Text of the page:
Both models are available now from your favourite local Hi-Fi retailer, and they’ll cost you £1000 for the amp and £500 for the CD player. That’s relatively affordable, so if you’re looking to start up a separates collection, then this would be a great place to start.
I’m not sure how many all-night-rave organizers read Tech Digest, but you can never tell with the internet. The SW915 Digital Audio Travel Partner is a whopping great big box on wheels that contains, variously, a speaker, an amplifier, a CD player, SD card slot, and wireless microphone.
Basically, you roll up in an abandoned warehouse, pop Rave Anthems 2 into the cd drive, and then go nuts, occasionally shouting “Bo! Bo! Bo!” over the wireless microphone. 250 watts over up to a 30,000 sq. ft. area should ensure that the complaints start rolling in and the police show up sooner, rather than later.
Still, when they do, you’ll be able to flick it off, grab the handle and leg it before the fuzz can catch you. Then start up all over again the following weekend. I wouldn’t try dragging it through the Glastonbury mud, though – those wheels don’t look like they can take that kind of punishment.
Although Pioneer’s CDJ-1000MK3s are the standard CD player in every nightclub across the UK, Denon produces a range of DJ-standard CD players, too. They’ve just announced a new iteration, too – the DN-S3700. It’s got a rotating 9″ platter on the top with vinyl emulation, so if you can’t mix CDs with the buttons, then you can do it using the platter.
Additional features include USB and MIDI control, internal USB sound card, five built-in effects, and loop functionality, as well as your standard pitch/speed adjust and slot-loader. It certainly competes with the CDJ-1000 on features, but it lacks a lot of the style of Pioneer’s rival player – the DN-S3700 is covered with garish buttons and flashing lights. It doesn’t compete much on price either, costing £900 new, compared to £770 for the Pioneer. I’d love to give it a spin and see how it compares when actually ‘in the mix’. You can buy it ‘soon’ from from HTFR.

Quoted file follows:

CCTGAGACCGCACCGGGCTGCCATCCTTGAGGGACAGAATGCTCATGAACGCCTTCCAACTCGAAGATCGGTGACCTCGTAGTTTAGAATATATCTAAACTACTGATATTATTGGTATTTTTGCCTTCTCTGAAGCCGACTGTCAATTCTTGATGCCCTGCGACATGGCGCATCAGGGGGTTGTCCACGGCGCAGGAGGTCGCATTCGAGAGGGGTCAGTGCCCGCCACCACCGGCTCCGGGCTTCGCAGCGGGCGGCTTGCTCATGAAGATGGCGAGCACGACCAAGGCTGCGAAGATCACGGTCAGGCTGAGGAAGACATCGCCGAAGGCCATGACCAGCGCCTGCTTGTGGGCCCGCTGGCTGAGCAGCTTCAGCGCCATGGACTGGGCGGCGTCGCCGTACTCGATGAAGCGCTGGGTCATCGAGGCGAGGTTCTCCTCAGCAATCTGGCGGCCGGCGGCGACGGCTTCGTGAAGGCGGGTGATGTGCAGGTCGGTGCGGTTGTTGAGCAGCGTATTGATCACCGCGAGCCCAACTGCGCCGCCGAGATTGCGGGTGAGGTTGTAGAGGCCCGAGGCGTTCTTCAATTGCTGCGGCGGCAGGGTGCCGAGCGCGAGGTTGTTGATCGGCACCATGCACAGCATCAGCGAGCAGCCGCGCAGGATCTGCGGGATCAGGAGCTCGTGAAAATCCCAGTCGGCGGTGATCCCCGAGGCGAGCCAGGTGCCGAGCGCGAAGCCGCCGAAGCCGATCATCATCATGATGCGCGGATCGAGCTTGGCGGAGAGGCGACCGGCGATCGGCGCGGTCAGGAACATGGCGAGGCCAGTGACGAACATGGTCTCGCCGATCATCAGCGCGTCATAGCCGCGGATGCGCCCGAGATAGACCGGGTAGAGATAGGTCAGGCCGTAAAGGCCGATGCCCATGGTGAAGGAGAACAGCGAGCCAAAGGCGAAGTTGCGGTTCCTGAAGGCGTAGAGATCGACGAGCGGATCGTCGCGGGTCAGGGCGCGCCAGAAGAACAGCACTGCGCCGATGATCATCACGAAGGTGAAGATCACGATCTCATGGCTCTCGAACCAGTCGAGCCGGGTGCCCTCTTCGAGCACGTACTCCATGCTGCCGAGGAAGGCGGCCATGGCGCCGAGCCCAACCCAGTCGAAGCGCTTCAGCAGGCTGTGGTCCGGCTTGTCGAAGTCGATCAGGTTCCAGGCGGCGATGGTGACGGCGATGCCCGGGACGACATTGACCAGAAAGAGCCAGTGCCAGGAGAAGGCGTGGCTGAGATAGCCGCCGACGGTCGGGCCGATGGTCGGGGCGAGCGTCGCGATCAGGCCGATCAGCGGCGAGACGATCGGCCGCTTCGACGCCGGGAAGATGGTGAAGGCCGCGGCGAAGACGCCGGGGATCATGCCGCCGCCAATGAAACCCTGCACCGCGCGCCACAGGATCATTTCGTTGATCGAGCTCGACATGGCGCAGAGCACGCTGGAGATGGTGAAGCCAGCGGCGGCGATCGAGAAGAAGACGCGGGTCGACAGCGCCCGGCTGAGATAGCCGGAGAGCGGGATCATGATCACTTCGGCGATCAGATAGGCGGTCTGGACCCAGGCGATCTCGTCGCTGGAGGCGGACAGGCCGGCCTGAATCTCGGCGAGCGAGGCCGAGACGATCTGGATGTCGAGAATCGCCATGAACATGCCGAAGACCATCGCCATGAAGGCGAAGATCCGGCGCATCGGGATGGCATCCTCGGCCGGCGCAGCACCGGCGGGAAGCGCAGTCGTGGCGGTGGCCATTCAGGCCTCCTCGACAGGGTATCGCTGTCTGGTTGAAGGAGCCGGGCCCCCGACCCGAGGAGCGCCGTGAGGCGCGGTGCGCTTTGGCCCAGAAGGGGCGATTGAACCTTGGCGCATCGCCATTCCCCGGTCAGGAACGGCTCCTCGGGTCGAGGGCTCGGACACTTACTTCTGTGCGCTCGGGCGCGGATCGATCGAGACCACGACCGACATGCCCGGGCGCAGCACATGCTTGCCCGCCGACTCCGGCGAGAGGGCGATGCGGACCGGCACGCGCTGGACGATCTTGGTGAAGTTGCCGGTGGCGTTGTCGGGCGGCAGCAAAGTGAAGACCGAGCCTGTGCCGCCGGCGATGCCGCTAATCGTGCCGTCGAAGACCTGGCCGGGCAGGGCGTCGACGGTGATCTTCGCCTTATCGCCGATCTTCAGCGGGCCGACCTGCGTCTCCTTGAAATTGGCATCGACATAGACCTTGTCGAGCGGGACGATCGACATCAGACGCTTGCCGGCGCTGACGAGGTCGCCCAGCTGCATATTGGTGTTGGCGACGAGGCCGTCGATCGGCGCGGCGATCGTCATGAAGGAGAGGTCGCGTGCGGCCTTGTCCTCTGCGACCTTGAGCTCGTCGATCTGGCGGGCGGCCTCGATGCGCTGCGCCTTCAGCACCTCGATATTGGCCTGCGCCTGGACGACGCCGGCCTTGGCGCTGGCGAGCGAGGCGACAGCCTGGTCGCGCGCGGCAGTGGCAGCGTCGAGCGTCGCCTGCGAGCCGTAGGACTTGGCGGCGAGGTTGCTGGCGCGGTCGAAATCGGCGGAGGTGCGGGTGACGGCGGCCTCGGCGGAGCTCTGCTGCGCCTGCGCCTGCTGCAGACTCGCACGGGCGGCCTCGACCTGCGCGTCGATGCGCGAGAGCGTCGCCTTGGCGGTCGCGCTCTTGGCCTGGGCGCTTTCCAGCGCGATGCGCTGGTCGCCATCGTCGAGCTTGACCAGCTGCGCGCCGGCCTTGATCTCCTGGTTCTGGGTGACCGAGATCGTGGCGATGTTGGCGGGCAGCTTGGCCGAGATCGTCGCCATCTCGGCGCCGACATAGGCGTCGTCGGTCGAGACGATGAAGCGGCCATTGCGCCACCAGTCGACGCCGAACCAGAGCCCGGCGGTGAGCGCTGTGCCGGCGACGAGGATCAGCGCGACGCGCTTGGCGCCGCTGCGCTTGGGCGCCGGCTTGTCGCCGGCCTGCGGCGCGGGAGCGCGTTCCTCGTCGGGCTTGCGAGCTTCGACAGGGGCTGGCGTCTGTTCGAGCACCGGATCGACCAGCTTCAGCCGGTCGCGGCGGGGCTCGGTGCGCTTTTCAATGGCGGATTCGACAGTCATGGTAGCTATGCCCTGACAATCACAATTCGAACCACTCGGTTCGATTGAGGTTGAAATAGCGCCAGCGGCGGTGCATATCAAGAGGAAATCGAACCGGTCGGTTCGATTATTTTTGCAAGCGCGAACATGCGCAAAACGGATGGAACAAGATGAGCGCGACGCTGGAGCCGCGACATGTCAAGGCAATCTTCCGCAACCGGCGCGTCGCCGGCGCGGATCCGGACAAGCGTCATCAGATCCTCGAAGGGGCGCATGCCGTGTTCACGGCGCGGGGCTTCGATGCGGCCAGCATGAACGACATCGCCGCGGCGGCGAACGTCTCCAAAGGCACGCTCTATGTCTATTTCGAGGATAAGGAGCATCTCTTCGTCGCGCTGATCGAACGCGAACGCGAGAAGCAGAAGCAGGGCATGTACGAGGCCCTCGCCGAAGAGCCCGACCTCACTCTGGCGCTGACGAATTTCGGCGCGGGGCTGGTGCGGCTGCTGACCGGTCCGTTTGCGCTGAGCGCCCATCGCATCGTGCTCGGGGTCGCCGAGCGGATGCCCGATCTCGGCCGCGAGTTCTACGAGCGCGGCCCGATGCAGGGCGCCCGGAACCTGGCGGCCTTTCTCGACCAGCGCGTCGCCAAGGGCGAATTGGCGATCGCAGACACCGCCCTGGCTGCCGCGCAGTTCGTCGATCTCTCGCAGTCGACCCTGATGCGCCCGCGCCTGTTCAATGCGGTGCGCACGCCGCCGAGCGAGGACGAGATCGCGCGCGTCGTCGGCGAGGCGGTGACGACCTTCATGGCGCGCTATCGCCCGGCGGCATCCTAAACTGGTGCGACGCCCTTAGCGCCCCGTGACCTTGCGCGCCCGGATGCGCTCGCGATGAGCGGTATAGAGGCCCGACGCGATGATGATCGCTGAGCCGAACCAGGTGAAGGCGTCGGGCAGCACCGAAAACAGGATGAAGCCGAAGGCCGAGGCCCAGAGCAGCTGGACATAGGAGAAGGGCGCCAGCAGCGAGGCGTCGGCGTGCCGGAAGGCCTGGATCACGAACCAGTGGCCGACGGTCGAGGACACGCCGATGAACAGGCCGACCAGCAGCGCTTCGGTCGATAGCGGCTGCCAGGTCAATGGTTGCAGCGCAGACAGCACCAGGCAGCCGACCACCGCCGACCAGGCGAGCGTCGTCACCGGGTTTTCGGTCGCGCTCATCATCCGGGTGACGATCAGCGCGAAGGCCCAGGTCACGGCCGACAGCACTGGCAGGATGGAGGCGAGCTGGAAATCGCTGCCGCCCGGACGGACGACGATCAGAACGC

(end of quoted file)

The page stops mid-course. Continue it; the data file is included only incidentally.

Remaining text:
Pioneer is launching another Blu-Ray player, called the BDP-LX91. The company is referring to it as its ‘flagship’ player, and for good reason – it’s got a freshly-developed 16-bit video engine which will perform decoding, conversion, scaling and other adjustments at a rapid pace, as well as upscaling DVD content to 1080p.
As well as lovely video, the player delivers crisp audio with 7.1 channel Dolby TrueHD and DTS-HD Master Audio decoding and bit stream output. There’s dual HDMI outputs, too, and it’s been certified as sounding really rather good by none other than legendary Beatles producer George Martin’s AIR studios.
This player’s available now, but it’ll set you back £1,700. Ouch. Still, it’s a damn fine machine, and if you’re even considering it, then you won’t bat an eyelid at that price.
Yamaha continues to push out its high-end audio products with the introduction of the A-S700 amplifier and CD-S700 CD player. Mercifully, both come without an iPod dock.
The amp can pump out 90W RMS power over two channels with a SNR of 98dB and frequency response of 10Hz-100kHz, and features Total Purity Audio Reproduction Technology….
In stark contrast to the ugly ugly speakers we saw earlier, this all-in-one audio unit is considerably prettier. All-in-one isn’t an empty promise, either. It’s got an iPod dock, a CD player, FM radio, speakers, and a clock radio. Basically, sit this on your bedside table and you’ll never be wanting of audio entertainment ever again…